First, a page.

Safety Tips

The United States is generally a safe country. However, crime does exist; exercising a little caution will go a long way to keeping you safe at camp and during your travels afterwards. With that in mind, please read and follow the advice below.

General Safety Tips

  • Be careful when traveling alone at night. Avoid empty streets, subway stops, and bus stops. It’s also important to always know where you’re going.
  • Walk in a confident and purposeful manner.
  • Do not display large amounts of money or other valuable possessions in public.
  • Do not leave valuables unattended.
  • Be especially careful in railway and bus stations. These are often crowded and may attract pickpockets.
  • Trust your instincts. Always err on the side of caution.
  • Beware of potential scams, such as people bumping into you. This could be a way to distract you while your wallet is being stolen.

If you are interested in learning more about how to be safe while in the U.S., check out the National Crime Prevention Council.

Bike Safety

Motorists in the U.S. are not always accustomed to sharing the road with bikes, so it is very important that you are cautious and alert when riding a bike. To ensure you stay safe while riding a bike, please read and follow this advice:

  • In the U.S., bicyclists are considered vehicle operators and are required to follow and obey traffic laws, including stop signs and right-of-way rules.
  • Always wear a helmet, even for short trips.
  • Wear brightly colored clothing.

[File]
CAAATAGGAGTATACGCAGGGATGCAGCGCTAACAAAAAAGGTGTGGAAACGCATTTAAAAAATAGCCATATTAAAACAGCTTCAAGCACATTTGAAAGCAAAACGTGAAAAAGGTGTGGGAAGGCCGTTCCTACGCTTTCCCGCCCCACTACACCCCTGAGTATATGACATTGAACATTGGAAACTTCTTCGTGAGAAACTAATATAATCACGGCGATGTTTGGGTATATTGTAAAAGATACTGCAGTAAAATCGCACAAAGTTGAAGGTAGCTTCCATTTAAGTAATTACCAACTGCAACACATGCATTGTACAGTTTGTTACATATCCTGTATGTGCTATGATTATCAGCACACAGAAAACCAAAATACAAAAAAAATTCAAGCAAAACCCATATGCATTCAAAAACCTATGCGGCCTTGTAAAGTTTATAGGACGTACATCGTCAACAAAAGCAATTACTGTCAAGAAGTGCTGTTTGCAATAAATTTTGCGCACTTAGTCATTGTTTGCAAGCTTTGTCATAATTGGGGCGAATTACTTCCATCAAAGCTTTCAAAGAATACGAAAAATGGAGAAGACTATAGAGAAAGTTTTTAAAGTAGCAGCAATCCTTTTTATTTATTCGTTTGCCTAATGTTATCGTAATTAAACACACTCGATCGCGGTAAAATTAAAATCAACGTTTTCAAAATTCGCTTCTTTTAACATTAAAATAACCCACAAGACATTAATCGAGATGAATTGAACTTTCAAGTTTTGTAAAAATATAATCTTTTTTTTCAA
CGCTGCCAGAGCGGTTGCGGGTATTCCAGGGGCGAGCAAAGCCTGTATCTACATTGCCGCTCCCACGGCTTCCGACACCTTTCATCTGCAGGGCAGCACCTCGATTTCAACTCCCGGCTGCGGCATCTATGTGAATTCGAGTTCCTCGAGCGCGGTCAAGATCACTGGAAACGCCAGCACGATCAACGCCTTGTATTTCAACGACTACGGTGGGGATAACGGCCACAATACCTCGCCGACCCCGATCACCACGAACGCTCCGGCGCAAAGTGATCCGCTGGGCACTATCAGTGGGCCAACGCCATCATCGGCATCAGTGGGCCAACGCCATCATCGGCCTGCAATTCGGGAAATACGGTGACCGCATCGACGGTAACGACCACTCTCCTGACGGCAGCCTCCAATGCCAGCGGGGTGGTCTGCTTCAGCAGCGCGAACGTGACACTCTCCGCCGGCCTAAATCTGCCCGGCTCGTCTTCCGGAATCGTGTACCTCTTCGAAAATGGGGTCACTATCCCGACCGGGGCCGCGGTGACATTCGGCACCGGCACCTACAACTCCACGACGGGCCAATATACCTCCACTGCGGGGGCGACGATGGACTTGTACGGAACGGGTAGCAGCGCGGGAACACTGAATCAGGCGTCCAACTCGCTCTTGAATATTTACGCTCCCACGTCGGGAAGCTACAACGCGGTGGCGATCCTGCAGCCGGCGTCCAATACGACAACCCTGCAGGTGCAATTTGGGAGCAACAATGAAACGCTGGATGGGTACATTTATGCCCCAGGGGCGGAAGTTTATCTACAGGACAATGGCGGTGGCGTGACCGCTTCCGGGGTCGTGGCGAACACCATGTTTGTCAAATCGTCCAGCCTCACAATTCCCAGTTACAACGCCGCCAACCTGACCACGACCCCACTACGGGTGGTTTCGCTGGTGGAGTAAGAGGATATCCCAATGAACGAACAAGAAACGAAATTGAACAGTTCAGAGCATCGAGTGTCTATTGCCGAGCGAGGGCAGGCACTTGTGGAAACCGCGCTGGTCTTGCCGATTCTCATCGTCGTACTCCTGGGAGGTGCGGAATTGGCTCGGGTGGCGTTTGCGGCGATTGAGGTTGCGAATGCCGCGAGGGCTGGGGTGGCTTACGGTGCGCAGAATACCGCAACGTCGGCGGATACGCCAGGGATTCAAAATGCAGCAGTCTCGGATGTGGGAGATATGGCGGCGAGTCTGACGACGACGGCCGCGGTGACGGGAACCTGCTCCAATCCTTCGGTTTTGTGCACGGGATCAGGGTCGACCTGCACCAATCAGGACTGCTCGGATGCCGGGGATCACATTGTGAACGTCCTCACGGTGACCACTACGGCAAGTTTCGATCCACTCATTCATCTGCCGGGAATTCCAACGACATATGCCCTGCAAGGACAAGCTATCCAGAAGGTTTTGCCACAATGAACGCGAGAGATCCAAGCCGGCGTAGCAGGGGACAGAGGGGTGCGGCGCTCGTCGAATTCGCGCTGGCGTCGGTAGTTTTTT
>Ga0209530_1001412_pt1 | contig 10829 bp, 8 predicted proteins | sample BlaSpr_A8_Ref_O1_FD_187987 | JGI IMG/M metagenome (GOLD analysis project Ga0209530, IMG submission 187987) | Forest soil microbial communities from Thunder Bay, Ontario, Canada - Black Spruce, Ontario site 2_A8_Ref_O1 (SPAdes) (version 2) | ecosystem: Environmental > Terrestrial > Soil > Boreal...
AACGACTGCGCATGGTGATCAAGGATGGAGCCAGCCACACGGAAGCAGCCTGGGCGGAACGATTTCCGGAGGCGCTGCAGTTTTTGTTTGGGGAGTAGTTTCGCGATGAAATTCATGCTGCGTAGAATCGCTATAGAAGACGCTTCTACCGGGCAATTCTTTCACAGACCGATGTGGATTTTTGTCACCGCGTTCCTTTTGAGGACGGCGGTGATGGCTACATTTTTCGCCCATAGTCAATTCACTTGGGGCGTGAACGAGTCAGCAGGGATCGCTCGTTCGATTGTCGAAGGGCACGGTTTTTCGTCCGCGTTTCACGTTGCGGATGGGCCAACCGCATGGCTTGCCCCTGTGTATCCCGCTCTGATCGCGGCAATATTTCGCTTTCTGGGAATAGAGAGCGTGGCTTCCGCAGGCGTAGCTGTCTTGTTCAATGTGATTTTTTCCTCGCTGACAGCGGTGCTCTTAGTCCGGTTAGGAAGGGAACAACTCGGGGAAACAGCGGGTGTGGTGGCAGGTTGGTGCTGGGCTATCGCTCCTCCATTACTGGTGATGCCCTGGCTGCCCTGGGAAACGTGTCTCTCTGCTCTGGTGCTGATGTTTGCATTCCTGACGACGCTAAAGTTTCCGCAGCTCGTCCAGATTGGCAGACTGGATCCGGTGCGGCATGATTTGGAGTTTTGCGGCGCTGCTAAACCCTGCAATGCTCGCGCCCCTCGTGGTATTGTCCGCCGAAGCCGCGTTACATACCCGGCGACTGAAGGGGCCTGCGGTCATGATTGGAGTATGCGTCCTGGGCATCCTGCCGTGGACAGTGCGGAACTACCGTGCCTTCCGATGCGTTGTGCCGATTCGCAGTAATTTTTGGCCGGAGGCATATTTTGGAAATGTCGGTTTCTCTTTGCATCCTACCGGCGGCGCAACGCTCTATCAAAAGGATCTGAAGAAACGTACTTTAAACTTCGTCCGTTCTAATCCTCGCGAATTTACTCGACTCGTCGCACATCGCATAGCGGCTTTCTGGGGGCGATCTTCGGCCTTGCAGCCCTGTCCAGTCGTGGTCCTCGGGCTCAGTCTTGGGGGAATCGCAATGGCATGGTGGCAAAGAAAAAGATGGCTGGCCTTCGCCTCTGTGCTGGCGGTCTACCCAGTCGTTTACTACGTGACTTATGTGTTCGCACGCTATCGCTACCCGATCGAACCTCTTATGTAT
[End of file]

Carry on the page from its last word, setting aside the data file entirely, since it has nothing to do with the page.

• Install reflectors and lights on the front and back of the bicycle, and always use lights at night.
  • Avoid riding your bike at night if at all possible.
  • Ride with the flow of traffic.
  • Never ride on the highway or where there is not a bike lane or wide shoulder.
  • Use hand signals so others can anticipate your actions.
  • Check your tires, brakes, and gears regularly.

For information on bicycle safety, proper hand signals, and more, check out the following websites: &

Motor Vehicle Safety

Every year, thousands of people are seriously injured or killed in road accidents in the U.S. Keep safe by following these guidelines:

  • Wear your seat belt at all times. It can save your life; it is also the law.
  • Obey the rules and speed limits posted on the road. Visit your state’s Department of Motor Vehicles website to learn about U.S. road signs.
  • Never drive under the influence of alcohol or drugs. The injury, damage, and legal consequences can be severe. The legal limit for alcohol is very low; even one or two drinks can put you over.
  • Do not drive when you are sleepy. If you find yourself losing concentration, pull off the road, lock the doors of your car, and take a nap.
  • Do not use your mobile phone while driving. Use of hand-held mobile phones is illegal in many places, and even if you have a hands-free device, talking on the phone is a distraction.
  • Never text while driving. In addition to being extremely dangerous, it is illegal in most states.
  • Be prepared for bad weather and treacherous roads.
  • Watch out for pedestrians, motorcycles, and bicycles.

Important notes about driving in the U.S.:

  • If traveling in the U.S. after camp, CIEE recommends that you use public transportation such as buses, trains, and planes whenever possible.
  • If public transportation is not available and you choose to rent a vehicle, you must obtain the proper auto insurance that covers medical and liability requirements in your state.
  • CIEE recommends purchasing more than the minimum requirement. Though it is more expensive, the coverage is essential if you are involved in an accident.
  • Car rental companies may require an international permit in addition to your international driver’s license.
  • Most car rental agencies will not rent an automobile to persons under 25 years of age.